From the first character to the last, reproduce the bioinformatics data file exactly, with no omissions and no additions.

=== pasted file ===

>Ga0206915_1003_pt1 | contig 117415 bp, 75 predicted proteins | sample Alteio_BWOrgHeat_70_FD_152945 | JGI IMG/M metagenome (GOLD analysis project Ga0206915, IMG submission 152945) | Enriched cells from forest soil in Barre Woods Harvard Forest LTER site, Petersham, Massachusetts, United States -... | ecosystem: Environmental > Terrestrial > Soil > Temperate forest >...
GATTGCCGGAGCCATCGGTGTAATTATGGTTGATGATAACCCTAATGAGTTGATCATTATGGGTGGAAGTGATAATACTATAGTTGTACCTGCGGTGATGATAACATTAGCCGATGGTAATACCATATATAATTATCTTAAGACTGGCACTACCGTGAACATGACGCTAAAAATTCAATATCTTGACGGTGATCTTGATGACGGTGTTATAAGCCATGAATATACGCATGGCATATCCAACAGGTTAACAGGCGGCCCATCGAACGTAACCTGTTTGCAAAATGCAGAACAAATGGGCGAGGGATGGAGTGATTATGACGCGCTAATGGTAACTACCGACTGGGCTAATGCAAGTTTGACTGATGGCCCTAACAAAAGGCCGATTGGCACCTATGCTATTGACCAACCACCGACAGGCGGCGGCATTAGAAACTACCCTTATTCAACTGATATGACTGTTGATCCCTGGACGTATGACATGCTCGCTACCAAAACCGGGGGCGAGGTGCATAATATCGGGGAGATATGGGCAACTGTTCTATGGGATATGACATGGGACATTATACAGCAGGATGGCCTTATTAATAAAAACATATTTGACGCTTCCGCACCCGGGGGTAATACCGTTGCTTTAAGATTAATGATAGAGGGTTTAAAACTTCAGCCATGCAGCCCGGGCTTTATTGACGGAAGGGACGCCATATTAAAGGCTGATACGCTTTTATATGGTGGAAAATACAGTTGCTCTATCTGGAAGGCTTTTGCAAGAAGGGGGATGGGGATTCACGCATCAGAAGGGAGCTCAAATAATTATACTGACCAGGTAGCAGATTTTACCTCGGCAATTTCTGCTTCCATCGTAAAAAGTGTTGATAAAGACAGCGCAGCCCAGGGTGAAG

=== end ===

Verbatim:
>Ga0206915_1003_pt1 | contig 117415 bp, 75 predicted proteins | sample Alteio_BWOrgHeat_70_FD_152945 | JGI IMG/M metagenome (GOLD analysis project Ga0206915, IMG submission 152945) | Enriched cells from forest soil in Barre Woods Harvard Forest LTER site, Petersham, Massachusetts, United States -... | ecosystem: Environmental > Terrestrial > Soil > Temperate forest >...
GATTGCCGGAGCCATCGGTGTAATTATGGTTGATGATAACCCTAATGAGTTGATCATTATGGGTGGAAGTGATAATACTATAGTTGTACCTGCGGTGATGATAACATTAGCCGATGGTAATACCATATATAATTATCTTAAGACTGGCACTACCGTGAACATGACGCTAAAAATTCAATATCTTGACGGTGATCTTGATGACGGTGTTATAAGCCATGAATATACGCATGGCATATCCAACAGGTTAACAGGCGGCCCATCGAACGTAACCTGTTTGCAAAATGCAGAACAAATGGGCGAGGGATGGAGTGATTATGACGCGCTAATGGTAACTACCGACTGGGCTAATGCAAGTTTGACTGATGGCCCTAACAAAAGGCCGATTGGCACCTATGCTATTGACCAACCACCGACAGGCGGCGGCATTAGAAACTACCCTTATTCAACTGATATGACTGTTGATCCCTGGACGTATGACATGCTCGCTACCAAAACCGGGGGCGAGGTGCATAATATCGGGGAGATATGGGCAACTGTTCTATGGGATATGACATGGGACATTATACAGCAGGATGGCCTTATTAATAAAAACATATTTGACGCTTCCGCACCCGGGGGTAATACCGTTGCTTTAAGATTAATGATAGAGGGTTTAAAACTTCAGCCATGCAGCCCGGGCTTTATTGACGGAAGGGACGCCATATTAAAGGCTGATACGCTTTTATATGGTGGAAAATACAGTTGCTCTATCTGGAAGGCTTTTGCAAGAAGGGGGATGGGGATTCACGCATCAGAAGGGAGCTCAAATAATTATACTGACCAGGTAGCAGATTTTACCTCGGCAATTTCTGCTTCCATCGTAAAAAGTGTTGATAAAGACAGCGCAGCCCAGGGTGAAG